Everybody Needs a Coach
We all thrive on feedback. Not criticism. Or fake enthusiasm. True, honest, and meaningful feedback. That's why I was extremely intrigued by Bill Gates's TedTalk a few months ago, and recently rewatched with colleagues. What struck me was the fact that our profession hasn't done very well with creating a system that identifies each teacher's strengths and weaknesses. That provides and allows me a pathway for growth, reflection and refinement. Our profession is amazingly public and private all at the same time. We work in front of students. We work openly and in front of other individuals all the time. But, that work, the work we do in our classrooms is mostly a performance that is rarely seen by other adults.
While reflecting about Mr. Gates's supposition that we all need a coach, the question ofwhere those coaches would come from struck me as the solution to this systemic problem. If teachers were empowered to be coaches for one another. If teachers were empowered to seek coaching from one another, how could that mentality and capacity reinvent teaching and learning?
The potential of this truth is exciting because it is an investment in the very professionals that are the practitioners. It grows the capacity in both my own instruction but also impacts the instruction of others. My students benefit, but also the students of others. The tricky part is the short-term infrastructure that will need to be in place to get us to the point where this type of practice is the norm. And it is beginning to.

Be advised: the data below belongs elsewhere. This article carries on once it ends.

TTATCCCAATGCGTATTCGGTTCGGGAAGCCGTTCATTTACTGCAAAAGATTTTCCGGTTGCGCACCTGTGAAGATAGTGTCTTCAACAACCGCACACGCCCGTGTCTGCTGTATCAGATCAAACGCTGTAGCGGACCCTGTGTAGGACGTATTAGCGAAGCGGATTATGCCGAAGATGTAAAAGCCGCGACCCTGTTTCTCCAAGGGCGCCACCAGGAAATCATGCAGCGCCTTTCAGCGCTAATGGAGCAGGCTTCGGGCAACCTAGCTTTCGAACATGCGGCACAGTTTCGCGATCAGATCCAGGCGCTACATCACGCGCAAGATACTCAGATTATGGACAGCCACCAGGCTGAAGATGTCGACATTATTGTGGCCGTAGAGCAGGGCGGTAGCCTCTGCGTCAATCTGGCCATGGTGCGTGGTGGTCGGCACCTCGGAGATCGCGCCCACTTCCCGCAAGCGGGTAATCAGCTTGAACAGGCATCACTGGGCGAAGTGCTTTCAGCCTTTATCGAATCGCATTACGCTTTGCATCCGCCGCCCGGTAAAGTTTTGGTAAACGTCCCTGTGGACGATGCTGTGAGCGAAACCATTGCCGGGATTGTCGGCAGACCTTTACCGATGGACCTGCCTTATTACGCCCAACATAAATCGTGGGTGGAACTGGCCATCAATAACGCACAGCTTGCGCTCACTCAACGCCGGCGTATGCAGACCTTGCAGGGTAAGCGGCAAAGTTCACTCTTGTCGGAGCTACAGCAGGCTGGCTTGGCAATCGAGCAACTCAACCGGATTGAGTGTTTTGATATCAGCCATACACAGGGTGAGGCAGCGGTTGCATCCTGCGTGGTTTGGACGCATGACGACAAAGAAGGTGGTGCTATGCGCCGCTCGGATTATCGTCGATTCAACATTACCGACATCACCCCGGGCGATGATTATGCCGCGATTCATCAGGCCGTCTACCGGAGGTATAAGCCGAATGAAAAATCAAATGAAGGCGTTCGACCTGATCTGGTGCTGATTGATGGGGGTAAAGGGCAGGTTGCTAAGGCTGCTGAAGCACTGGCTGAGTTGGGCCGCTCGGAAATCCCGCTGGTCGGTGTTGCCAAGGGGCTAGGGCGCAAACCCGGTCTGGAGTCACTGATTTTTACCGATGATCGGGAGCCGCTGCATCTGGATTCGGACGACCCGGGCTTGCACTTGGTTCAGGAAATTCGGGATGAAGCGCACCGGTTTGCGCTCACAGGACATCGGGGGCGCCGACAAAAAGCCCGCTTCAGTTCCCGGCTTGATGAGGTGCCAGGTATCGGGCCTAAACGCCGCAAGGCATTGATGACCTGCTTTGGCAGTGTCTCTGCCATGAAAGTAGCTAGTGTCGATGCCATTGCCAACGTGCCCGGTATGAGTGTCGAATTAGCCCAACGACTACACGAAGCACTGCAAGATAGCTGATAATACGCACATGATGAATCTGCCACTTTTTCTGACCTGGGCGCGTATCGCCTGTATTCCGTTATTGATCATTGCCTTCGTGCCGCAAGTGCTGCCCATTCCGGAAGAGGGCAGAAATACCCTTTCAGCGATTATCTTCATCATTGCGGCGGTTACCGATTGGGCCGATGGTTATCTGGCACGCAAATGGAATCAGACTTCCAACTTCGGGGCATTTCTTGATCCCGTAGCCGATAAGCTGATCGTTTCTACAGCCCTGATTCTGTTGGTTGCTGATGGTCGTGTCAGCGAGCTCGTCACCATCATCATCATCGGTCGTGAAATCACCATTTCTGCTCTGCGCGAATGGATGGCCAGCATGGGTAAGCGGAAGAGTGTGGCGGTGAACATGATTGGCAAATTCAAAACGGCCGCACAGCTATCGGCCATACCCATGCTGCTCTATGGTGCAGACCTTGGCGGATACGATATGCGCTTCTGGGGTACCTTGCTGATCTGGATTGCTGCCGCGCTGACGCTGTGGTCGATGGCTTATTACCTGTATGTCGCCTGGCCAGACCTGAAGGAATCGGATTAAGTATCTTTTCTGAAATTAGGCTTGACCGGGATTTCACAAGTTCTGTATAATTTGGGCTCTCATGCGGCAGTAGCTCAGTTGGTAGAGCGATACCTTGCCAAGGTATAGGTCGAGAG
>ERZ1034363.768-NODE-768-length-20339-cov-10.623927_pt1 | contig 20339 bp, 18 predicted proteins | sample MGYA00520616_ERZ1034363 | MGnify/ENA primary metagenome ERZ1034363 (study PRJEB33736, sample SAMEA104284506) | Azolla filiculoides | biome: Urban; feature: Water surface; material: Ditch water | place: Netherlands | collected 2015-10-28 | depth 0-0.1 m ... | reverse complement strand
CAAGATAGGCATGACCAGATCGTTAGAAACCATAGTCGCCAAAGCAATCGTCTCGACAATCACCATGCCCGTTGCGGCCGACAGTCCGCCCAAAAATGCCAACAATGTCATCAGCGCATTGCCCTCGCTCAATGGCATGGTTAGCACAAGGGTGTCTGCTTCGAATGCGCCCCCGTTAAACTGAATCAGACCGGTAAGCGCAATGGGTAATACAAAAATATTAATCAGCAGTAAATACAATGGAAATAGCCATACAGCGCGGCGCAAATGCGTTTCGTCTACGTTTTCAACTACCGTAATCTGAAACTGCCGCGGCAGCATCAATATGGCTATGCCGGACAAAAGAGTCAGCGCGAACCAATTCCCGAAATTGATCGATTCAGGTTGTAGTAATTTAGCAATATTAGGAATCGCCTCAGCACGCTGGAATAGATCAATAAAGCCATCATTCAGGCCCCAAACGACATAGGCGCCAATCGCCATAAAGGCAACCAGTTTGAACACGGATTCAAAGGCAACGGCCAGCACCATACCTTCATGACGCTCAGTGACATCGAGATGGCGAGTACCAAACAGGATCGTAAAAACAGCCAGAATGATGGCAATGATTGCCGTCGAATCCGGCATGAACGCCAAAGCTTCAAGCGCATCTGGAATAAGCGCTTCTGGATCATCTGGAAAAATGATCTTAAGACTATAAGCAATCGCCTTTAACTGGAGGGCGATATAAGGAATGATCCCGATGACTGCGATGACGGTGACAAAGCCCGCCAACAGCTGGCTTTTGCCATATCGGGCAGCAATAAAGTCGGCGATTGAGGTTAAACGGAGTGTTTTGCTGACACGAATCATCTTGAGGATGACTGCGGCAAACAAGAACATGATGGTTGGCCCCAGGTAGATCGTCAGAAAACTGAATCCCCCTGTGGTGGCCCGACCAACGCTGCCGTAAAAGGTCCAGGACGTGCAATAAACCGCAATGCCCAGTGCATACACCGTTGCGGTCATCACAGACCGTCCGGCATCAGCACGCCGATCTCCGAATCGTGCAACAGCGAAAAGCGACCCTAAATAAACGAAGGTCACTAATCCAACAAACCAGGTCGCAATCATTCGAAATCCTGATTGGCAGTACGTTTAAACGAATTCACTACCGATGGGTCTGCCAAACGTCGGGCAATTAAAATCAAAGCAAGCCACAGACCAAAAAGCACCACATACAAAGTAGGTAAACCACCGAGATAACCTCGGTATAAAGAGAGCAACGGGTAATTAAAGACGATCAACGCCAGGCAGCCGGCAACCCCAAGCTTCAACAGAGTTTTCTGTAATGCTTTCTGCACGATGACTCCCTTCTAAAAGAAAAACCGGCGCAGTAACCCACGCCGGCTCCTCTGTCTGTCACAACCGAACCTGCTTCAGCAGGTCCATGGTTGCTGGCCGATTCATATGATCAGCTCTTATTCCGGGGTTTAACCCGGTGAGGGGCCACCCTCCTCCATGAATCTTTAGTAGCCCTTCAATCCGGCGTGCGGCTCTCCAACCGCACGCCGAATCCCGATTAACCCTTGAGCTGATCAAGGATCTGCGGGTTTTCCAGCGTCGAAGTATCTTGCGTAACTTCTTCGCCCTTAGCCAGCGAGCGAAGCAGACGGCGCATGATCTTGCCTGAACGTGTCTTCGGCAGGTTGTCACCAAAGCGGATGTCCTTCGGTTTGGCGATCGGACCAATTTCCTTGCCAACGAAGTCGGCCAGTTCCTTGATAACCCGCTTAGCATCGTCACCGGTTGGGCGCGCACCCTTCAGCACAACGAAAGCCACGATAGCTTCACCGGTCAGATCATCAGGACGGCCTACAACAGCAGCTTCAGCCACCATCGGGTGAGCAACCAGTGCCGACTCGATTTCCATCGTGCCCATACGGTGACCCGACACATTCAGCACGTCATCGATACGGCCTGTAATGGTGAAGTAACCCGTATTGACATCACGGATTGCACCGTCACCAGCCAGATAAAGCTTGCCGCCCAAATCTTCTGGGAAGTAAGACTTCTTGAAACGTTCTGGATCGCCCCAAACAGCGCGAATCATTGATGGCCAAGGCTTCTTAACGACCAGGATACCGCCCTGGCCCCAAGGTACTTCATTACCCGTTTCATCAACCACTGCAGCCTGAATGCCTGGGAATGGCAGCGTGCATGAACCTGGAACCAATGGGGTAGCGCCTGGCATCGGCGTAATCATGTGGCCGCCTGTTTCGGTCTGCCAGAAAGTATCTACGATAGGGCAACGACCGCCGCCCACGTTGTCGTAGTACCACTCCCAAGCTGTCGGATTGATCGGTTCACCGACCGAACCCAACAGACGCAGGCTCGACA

As my colleagues and I discussed this shift, someone said, "Why don't we use our students as coaches for us?" It's one of the things that we talk around or about, but in that moment it struck me as a beautiful solution to a complex problem. I know great teachers always have, are and will solicit feedback, coaching, from their students, but intentionally and systematically empowering students to openly give us feedback has amazing potential. What's also exciting about this loop is that if students are empowered to coach me, think how well they would coach each other? Think of how well they would be engaged? Think of how well they would learn?
So, Mr. Gates is correct. We all need a coach, but I also think we, every one of us, need to be a coach.